These coloring pages were designed as a part of NSVRC's Building Connected Communities campaign for Sexual Assault Awareness Month (SAAM) in April 2024. Share how you are coloring to build community for #SAAM.
About Sexual Assault Awareness Month
The SAAM Day of Action is April 2, 2024. Learn how you can get involved!
The first Tuesday of every April is the SAAM Day of Action. The Day of Action is an opportunity to start off the month with highly visible and coordinated actions. It’s the perfect opportunity to plan an event, post SAAM-related social media content, or participate in the #30DaysofSAAM Instagram challenge. You can also find your own way to get involved on April 4th.
We can trace a line from sexual violence to systems of oppression, and we can’t end sexual violence without also ending racism. Drawing Connections: Prevention Demands Equity calls on all individuals, communities, organizations, and institutions to change ourselves and the systems surrounding us to build racial equity and respect.
It is easy to get caught up in the idea of using measures that have been validated through research studies (e.g., the Illinois Rape Myth Acceptance Scale) as your tools of choice. While there are definite benefits to this (see below), there are also significant drawbacks. As with all things in evaluation, using existing measures should be done very deliberately and should not be considered the default option when planning your evaluation.
When disaster strikes, it tears the curtain away from the festering problems that we have beneath them.
- Barack Obama
Rape crisis centers, other sexual violence service providers, and community-based organizations often struggle to maintain adequate resources to serve their communities. When this is the case, it can feel difficult to earmark money for evaluation. However, evaluation is a critical and integral part of accountability and provision of effective, high quality services. Additionally, it’s still true that resources can be tight and that some funders, while requiring evaluation, impose restrictions on how much money can be spent on evaluation practice.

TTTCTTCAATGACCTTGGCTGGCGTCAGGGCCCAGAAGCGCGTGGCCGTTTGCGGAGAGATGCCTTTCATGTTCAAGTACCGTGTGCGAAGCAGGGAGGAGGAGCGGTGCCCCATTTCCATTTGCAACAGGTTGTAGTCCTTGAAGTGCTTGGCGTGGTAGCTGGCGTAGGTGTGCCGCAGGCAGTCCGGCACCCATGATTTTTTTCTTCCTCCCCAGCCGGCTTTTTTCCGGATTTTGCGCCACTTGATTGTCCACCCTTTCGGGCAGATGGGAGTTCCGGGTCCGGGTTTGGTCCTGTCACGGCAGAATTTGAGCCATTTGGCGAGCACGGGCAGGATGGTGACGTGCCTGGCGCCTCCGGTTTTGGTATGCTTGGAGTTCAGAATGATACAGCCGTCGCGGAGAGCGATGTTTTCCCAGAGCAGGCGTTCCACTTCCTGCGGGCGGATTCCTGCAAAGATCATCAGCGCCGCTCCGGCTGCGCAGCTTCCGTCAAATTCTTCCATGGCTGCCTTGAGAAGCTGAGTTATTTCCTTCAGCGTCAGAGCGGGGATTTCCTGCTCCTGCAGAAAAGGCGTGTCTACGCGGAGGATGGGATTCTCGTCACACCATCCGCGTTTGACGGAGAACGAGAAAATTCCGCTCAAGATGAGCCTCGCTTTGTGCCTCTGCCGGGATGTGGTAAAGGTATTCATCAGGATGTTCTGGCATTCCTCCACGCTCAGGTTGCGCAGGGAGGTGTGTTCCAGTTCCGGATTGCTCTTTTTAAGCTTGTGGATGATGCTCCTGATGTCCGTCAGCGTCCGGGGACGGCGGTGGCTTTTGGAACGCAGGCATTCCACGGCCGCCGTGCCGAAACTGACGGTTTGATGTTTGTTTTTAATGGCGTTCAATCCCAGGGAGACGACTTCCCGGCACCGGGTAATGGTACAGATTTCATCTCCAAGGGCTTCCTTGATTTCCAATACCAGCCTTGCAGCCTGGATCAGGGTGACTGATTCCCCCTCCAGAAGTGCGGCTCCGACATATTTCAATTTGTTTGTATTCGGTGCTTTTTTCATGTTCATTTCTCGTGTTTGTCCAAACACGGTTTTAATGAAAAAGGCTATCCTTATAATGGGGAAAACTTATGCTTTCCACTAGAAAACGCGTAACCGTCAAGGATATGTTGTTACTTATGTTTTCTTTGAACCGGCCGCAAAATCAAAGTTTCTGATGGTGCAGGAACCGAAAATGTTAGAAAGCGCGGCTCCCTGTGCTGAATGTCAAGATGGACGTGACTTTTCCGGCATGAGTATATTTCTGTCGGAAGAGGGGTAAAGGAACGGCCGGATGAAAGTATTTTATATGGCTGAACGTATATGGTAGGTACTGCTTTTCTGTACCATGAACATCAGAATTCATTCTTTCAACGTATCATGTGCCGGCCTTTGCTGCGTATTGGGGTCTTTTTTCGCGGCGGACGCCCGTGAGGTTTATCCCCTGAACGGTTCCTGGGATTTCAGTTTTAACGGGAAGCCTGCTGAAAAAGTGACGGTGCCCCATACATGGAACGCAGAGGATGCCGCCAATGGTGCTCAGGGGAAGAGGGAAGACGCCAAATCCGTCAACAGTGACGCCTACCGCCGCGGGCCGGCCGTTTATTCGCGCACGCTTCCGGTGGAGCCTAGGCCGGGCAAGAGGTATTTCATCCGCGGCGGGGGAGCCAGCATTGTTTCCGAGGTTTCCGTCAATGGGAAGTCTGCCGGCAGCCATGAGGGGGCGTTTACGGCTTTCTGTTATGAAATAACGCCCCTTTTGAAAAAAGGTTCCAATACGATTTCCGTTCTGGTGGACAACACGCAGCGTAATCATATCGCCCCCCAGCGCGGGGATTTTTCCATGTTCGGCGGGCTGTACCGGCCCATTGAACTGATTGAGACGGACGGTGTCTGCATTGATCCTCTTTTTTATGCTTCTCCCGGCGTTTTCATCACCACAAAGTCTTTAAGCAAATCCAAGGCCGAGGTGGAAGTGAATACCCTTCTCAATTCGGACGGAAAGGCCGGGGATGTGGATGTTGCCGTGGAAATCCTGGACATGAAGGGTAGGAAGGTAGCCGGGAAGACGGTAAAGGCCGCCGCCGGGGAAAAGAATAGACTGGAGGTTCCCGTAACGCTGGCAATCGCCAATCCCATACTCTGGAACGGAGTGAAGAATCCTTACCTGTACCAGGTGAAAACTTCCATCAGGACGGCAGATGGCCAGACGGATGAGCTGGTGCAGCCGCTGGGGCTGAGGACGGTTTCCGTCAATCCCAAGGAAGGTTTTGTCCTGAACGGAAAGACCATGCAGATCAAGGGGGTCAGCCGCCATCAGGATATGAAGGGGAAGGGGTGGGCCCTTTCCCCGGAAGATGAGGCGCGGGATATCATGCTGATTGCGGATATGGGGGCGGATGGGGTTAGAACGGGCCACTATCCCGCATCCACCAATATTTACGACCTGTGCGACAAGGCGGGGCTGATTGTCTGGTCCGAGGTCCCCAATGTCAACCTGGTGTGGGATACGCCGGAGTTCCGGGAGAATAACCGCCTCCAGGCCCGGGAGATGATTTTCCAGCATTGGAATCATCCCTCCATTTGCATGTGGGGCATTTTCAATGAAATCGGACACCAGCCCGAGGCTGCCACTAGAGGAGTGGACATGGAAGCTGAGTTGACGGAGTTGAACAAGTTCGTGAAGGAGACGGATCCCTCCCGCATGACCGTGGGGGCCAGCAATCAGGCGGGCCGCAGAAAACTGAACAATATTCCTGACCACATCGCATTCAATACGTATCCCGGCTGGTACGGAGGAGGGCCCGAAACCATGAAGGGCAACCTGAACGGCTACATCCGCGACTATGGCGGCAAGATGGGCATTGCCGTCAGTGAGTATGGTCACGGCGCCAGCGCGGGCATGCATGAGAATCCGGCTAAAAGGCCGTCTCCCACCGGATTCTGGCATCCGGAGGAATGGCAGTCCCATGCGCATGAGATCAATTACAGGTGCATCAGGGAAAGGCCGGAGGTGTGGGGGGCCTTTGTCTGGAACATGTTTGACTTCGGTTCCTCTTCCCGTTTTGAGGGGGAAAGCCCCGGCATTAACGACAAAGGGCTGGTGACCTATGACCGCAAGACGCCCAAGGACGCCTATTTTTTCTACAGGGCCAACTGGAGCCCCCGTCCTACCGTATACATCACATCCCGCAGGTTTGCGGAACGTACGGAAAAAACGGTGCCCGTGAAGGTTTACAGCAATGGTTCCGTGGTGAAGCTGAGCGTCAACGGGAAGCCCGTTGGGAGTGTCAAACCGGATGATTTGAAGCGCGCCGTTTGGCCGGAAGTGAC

In a effort to learn from preventionists and evaluation partners around the country, this section of the toolkit provides case examples and case studies in sexual violence prevention evaluation. If you have a lesson learned that you would like to share, you can submit your case examples for consideration by filing out this brief
Colleges and universities can be great resources for agencies that need assistance with developing evaluation processes for their work. Depending on your budget and the scope of your evaluation, there are options to hire professors or graduate students for assistance. Also, it’s not unusual for students to need program evaluation internships or projects for classes.
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